Japan earlier this year was probably one of the best trips I have ever taken in my life. I was also so fortunate to be able to share the adventure with my two best friends. Here are 10 things I learnt on this incredible journey:
1. You are going to spend a lot of money
If you are planning a trip, saving for that air fare and accommodation is simply not going to be enough. Take plenty of spending money and a credit card that doesn’t charge you for international spending. There are plenty of fun things to do/see/taste, but travel within the country, food and entry tickets to sights are not cheap. It’s going to be easy to rack up a debt, so make sure you save a nice sum for spending money.
2. The toilet facilities are awesome
Public toilets are aplenty, clean and well maintained. And most are super high tech! I really wasn’t sure about the water jet functions on the Japanese toilets, but have since been 100% converted! It takes some getting used to, but once you do, you learn that no amount of paper is going to get your butt as clean as that water jet. You can set temperature, power and time, so it really caters to your preference. Plus, the toilet paper in Japan is really thin…you’re going to need a lot of it if you don’t use the spray functions. Just saying.
3. Don’t bring so much luggage. There is literally no room
The country is small and condensed. Space is scarce. Accommodation is going to be pretty tight, unless you’re willing to shed out the big bucks for large hotel suites. Be prepared to be very close to whomever you’re travelling/sharing with. I love my best friend to death, but we were so tightly packed into our hotel room with our suitcases there was barely enough room to turn around let alone attempting to straighten your hair without elbowing each other in the face – you think I’m exaggerating don’t you? I’m not. In our tiny room, we started losing things, as well as our minds after a few days of being cooped up in such a confined space!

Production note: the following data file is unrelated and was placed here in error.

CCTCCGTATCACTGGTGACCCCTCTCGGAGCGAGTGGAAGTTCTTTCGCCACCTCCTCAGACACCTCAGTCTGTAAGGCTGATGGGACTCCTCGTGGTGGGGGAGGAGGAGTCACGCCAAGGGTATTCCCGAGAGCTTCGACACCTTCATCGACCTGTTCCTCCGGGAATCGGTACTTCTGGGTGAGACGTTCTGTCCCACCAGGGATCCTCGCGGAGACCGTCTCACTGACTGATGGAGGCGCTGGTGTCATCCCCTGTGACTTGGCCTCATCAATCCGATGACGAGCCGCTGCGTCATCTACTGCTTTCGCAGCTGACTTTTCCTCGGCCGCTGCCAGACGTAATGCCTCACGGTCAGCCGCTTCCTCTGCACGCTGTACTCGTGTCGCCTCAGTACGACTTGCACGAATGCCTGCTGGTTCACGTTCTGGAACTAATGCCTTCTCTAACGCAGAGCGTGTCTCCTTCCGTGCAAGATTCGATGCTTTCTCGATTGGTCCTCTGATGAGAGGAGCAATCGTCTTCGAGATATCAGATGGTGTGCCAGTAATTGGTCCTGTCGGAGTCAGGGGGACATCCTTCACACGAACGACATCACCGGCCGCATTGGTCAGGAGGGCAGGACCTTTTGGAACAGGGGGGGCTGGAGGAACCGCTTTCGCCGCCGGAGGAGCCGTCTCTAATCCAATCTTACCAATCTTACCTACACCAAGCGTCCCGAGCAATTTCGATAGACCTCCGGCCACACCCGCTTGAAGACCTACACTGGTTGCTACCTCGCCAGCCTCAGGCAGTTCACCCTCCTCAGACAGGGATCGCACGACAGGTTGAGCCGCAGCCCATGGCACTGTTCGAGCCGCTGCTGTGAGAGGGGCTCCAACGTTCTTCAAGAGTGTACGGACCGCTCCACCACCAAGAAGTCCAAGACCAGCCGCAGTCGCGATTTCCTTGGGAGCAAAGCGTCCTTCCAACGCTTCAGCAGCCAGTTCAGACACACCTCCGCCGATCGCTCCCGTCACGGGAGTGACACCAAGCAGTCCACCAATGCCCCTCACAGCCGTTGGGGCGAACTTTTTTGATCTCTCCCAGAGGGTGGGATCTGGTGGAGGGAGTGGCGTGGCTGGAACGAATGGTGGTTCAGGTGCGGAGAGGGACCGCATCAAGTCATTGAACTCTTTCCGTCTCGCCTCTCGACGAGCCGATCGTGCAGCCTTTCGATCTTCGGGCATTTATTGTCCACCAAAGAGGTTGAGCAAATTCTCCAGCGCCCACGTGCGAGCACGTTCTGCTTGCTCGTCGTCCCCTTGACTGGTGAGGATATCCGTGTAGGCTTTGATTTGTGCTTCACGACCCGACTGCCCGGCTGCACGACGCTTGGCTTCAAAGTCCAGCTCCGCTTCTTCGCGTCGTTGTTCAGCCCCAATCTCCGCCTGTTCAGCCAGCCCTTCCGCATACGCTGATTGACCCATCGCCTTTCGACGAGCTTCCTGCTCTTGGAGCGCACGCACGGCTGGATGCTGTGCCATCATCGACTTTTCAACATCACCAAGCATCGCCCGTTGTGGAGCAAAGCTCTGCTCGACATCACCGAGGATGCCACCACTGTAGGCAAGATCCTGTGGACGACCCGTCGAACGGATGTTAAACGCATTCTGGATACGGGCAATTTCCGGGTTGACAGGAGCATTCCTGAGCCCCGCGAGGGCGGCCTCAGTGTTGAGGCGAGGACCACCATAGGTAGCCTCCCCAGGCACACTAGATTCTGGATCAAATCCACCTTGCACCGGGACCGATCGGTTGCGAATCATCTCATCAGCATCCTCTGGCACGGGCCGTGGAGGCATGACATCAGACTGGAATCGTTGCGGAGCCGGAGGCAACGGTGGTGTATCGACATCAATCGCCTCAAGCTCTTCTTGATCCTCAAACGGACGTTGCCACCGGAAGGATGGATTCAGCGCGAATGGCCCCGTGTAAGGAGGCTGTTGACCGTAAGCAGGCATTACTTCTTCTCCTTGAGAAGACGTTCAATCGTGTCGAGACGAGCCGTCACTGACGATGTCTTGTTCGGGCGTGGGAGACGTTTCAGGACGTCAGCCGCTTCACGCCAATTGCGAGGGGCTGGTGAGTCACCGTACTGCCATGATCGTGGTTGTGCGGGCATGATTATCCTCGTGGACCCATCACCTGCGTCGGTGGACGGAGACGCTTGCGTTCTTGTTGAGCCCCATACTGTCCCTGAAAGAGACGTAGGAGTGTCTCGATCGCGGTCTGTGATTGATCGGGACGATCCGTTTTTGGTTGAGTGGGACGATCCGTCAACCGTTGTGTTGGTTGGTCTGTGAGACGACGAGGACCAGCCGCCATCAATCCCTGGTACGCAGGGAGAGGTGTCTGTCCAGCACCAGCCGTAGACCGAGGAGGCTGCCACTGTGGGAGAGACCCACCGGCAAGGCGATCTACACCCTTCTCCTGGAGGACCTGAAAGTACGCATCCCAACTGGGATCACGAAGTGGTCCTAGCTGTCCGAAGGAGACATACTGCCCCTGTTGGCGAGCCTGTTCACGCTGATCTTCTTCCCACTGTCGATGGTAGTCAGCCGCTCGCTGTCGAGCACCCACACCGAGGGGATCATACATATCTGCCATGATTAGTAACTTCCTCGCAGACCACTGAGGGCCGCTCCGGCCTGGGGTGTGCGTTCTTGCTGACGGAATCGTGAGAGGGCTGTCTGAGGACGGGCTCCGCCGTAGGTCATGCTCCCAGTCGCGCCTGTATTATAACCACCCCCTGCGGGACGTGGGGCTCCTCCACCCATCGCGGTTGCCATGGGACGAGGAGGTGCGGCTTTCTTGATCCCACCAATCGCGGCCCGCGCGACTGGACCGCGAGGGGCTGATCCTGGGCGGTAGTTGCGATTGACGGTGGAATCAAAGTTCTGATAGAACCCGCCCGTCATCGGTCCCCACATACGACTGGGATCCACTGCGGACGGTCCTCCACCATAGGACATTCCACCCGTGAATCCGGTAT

4. Learn some key Japanese phrases – English can be hard to come by
We were so lucky to have our very own Japanese tour guide and translator – my bestie Akane! Since Japan is now preparing for the 2020 Olympics, places around Tokyo have been improved for non-Japanese tourists. Metro stops and lines are now in both English and Japanese and announcements are made in Japanese, English, Korean and Chinese. So, getting around is more manageable. However, asking for directions in the street may prove to be a problem. I’d suggest getting an international data bolt-on or buying a local sim card to have Google maps readily available. Luckily for food, many restaurants have life-size models of all their dishes and/or pictures in the menu so you can pick. If you have dietary requirements though such as allergies, translate your allergies onto a note beforehand and the rest? Well, I shall bid you good luck!
5. Upgrade to the VIP room at the Karaoke Bar. You will not regret it.
For someone that has never tried karaoke before – shocker I know, being Asian and all! – I was so pleasantly surprised to find out that it is actually nothing like how I expected it to be! I was always self conscious of my singing voice, or found it a bit dated and cringe-worthy. However, I am pleased to say I was very wrong. The experience was extremely fun – even alcohol free! We upgraded to a VIP room in Tokyo having had so much fun trying it in Kyoto – yes, we went twice in one trip and no, there is neither any shame nor regrets! – and not only are the rooms larger, but the mic stands and disco lights they have in there are so fun to incorporate into your routine as you belt out some hits!